Gingrich 2012 Screen shot If the shot had conformed to the picture most people have of Gingrich’s supporters, its stock-house origins would probably have gone unremarked. But because the the association looked so unlikely, it triggered doubts (and some amusing parodies). The lesson here is to respect the generic nature of stock photography. The people in that picture aren’t real people—they were effectively turned into icons by Getty Images. But the way the designer used the photo, they have been reanimated into specific human beings: real, live supporters. This wouldn’t have happened with a drawing because the iconic nature of the art would be too obvious. But with a photograph, it’s all too easy to slip into deception.

Statue of Liberty Forever stampA second pitfall can open up when stock photographs are not in fact generic, but very specific—or seem to be. When the U.S. Postal Service went looking recently for a close-up of the Statue of Liberty to illustrate a Forever stamp, they went to a stock art supplier for the image. The only problem, as the USPS discovered too late, was that the close-up was not of the actual Statue of Liberty, but of a replica in Las Vegas.

Needless to say, it helps to read the fine print. The Getty Images page for the photo, by photographer Raimund Linke, clearly states (now, at least) that the shot is of a replica statue in Las Vegas. If the website didn’t make the location of the statue clear when the postal service saw it, wouldn’t checking with Getty Images or Linke have been a good idea? No doubt the service would think so now.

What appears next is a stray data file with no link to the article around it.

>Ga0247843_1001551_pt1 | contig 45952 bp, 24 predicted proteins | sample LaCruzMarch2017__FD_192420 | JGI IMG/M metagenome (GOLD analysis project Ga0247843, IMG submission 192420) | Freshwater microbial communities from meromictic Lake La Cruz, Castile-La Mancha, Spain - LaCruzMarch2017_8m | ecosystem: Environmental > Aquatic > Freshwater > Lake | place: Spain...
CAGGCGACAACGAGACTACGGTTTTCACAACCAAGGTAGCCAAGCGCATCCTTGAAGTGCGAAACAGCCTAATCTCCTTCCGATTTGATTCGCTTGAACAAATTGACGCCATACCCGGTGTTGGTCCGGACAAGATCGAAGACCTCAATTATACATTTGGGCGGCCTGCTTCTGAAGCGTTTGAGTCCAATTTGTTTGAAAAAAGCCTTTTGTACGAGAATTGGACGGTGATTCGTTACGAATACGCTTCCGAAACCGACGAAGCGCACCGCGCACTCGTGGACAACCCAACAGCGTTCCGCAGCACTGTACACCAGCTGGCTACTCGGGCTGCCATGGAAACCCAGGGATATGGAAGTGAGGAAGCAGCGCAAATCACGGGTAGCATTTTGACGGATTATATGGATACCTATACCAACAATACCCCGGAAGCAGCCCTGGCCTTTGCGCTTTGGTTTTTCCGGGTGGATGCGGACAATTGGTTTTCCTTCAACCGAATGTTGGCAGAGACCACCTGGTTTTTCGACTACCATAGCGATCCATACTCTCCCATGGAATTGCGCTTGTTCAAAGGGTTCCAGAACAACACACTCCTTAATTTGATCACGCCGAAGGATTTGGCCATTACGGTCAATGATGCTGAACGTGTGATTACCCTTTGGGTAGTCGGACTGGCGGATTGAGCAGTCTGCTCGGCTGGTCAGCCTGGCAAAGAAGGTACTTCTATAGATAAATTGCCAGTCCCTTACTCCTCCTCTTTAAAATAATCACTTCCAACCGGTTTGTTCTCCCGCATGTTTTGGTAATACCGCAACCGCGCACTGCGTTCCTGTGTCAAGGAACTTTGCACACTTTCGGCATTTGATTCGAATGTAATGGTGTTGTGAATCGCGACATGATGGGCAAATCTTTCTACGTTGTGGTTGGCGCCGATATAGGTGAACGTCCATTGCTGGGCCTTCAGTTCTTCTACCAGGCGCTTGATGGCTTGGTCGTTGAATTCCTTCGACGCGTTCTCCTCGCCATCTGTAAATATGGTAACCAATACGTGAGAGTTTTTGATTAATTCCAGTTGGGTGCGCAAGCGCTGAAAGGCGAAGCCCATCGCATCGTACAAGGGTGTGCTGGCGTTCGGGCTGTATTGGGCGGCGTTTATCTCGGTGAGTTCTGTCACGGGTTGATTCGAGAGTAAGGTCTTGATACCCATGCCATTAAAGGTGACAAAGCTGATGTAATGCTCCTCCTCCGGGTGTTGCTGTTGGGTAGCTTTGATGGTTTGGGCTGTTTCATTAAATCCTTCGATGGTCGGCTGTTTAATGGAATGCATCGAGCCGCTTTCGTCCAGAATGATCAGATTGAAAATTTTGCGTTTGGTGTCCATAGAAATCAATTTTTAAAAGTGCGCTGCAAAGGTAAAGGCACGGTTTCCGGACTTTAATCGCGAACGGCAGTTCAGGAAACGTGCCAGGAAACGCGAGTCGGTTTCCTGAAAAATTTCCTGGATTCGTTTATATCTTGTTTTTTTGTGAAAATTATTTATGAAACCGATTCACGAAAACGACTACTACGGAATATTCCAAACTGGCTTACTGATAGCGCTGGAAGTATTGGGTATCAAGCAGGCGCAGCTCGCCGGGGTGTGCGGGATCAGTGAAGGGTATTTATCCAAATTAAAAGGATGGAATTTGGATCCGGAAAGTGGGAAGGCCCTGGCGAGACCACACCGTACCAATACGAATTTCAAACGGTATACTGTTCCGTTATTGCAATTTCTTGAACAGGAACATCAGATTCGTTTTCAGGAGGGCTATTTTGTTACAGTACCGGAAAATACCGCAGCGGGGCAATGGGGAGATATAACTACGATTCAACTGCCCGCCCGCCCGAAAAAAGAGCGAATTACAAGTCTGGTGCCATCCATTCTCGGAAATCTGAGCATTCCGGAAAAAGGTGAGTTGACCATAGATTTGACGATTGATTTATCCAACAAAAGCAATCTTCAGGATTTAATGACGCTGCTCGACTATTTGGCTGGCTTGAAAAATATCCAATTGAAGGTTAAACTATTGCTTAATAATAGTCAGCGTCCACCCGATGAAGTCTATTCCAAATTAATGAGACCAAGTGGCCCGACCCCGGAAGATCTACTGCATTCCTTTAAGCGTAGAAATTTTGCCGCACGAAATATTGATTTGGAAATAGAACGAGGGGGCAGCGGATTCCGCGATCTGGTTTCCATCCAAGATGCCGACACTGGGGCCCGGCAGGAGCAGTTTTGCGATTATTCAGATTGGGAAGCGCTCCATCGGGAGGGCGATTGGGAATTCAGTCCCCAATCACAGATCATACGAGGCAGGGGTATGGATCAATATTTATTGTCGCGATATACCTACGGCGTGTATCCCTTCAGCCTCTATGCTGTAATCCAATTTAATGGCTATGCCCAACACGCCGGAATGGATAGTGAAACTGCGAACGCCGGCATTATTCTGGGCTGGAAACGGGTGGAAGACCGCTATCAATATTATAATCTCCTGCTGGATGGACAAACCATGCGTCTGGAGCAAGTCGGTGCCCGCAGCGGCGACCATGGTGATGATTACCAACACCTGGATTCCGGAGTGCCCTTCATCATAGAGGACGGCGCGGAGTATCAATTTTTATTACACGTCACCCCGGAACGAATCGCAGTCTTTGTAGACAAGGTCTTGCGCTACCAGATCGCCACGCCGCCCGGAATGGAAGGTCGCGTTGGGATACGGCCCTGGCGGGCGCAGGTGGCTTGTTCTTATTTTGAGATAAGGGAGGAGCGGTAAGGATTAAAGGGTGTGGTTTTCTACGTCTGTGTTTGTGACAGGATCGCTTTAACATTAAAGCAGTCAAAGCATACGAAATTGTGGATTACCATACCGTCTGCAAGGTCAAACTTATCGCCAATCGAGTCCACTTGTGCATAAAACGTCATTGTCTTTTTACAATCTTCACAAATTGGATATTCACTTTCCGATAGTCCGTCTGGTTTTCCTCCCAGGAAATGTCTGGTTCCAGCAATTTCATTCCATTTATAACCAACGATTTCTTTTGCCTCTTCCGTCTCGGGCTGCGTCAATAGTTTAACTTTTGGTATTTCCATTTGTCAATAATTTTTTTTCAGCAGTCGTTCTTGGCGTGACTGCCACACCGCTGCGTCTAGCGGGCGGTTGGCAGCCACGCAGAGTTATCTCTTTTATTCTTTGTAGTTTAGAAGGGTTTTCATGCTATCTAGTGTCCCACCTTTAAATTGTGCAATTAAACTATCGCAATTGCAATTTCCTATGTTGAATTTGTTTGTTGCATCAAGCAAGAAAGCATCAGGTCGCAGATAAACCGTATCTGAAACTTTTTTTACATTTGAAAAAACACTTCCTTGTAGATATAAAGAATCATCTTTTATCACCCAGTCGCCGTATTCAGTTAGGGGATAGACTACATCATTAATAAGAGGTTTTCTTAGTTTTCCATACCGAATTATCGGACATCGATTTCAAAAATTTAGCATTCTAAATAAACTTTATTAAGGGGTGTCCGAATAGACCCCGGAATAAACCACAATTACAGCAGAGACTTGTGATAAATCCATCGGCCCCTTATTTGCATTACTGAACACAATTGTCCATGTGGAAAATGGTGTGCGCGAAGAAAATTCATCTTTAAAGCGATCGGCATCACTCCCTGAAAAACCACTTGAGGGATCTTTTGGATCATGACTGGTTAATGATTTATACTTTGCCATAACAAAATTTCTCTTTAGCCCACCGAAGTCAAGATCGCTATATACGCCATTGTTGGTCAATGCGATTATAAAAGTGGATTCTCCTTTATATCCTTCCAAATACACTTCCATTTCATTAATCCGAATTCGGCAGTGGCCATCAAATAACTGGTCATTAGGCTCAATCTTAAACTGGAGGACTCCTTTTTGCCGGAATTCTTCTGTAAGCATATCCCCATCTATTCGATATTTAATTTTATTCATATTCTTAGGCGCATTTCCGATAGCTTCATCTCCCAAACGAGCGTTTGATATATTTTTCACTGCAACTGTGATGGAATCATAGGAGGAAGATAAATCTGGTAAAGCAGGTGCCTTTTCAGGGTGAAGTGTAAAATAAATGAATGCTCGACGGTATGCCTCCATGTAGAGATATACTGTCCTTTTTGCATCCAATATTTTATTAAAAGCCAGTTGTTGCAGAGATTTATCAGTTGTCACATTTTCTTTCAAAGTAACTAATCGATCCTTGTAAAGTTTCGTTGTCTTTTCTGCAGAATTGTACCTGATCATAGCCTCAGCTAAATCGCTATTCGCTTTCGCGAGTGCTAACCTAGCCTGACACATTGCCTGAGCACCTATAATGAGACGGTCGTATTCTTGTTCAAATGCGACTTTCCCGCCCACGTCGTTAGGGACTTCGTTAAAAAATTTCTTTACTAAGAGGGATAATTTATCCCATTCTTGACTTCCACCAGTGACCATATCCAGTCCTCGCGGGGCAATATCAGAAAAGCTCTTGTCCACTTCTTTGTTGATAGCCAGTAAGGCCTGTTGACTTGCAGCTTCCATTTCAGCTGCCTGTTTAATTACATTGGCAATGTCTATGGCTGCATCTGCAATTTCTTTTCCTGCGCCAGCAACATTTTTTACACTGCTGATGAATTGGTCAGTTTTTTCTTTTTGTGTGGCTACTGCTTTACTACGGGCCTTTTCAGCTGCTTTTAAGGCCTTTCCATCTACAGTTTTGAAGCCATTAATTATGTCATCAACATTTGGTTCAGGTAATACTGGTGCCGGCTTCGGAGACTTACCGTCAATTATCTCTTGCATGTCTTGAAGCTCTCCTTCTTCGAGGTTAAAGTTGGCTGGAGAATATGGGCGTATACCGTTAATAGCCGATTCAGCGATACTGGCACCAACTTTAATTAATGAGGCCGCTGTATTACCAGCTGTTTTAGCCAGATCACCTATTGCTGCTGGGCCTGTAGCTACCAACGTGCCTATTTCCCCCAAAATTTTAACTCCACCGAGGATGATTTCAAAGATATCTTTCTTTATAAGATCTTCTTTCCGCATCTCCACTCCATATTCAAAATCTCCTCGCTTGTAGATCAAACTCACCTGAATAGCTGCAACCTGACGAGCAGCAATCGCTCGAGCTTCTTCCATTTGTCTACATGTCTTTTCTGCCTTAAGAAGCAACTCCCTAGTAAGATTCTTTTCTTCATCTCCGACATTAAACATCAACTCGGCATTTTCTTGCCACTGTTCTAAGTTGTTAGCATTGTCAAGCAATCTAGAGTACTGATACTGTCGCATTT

The Gingrich site also highlights a third potential pitfall of stock shots: other people can use the same shots you do. This sometimes leads to memorable embarrassments: As the Wall Street Journal points out, the Gingrich crowd shot first appeared on a website for the late liberal democrat Ted Kennedy, accompanied by the phrase “we are the democratic majority.” The mind reels.

You can’t control who else uses stock images, so before you make your selection, ask yourself: What if your competitor, whether political or commercial, uses the same one? If that’s a concern, you may want to find an alternative to stock art.

In a perfect and well-funded world, stock art would never be needed. But the reality is that, from time to time, you will need to use it, and all too often when you’re on a critical deadline and can’t think clearly.  Tread carefully: As my own use of stock art above demonstrates, here be dragons.

UPDATE – April 26: As Paul Conley pointed out today via Twitter, when a stock photo is reused by enough people, it morphs from an embarrassment into a meme, as in the curious case of the Everywhere Girl.